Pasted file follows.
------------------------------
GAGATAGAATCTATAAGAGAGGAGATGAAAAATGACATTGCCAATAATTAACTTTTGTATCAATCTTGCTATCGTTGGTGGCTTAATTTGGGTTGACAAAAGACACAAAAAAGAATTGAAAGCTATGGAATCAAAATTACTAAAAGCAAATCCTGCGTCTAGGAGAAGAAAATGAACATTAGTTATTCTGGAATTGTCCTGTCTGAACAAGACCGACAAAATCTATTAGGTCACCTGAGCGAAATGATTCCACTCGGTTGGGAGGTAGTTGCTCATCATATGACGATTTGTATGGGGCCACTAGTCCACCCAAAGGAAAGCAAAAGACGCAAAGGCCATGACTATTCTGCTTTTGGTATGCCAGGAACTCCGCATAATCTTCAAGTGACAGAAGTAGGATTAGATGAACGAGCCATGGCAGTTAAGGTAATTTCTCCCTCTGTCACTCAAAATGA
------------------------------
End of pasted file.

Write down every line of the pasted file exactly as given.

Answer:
GAGATAGAATCTATAAGAGAGGAGATGAAAAATGACATTGCCAATAATTAACTTTTGTATCAATCTTGCTATCGTTGGTGGCTTAATTTGGGTTGACAAAAGACACAAAAAAGAATTGAAAGCTATGGAATCAAAATTACTAAAAGCAAATCCTGCGTCTAGGAGAAGAAAATGAACATTAGTTATTCTGGAATTGTCCTGTCTGAACAAGACCGACAAAATCTATTAGGTCACCTGAGCGAAATGATTCCACTCGGTTGGGAGGTAGTTGCTCATCATATGACGATTTGTATGGGGCCACTAGTCCACCCAAAGGAAAGCAAAAGACGCAAAGGCCATGACTATTCTGCTTTTGGTATGCCAGGAACTCCGCATAATCTTCAAGTGACAGAAGTAGGATTAGATGAACGAGCCATGGCAGTTAAGGTAATTTCTCCCTCTGTCACTCAAAATGA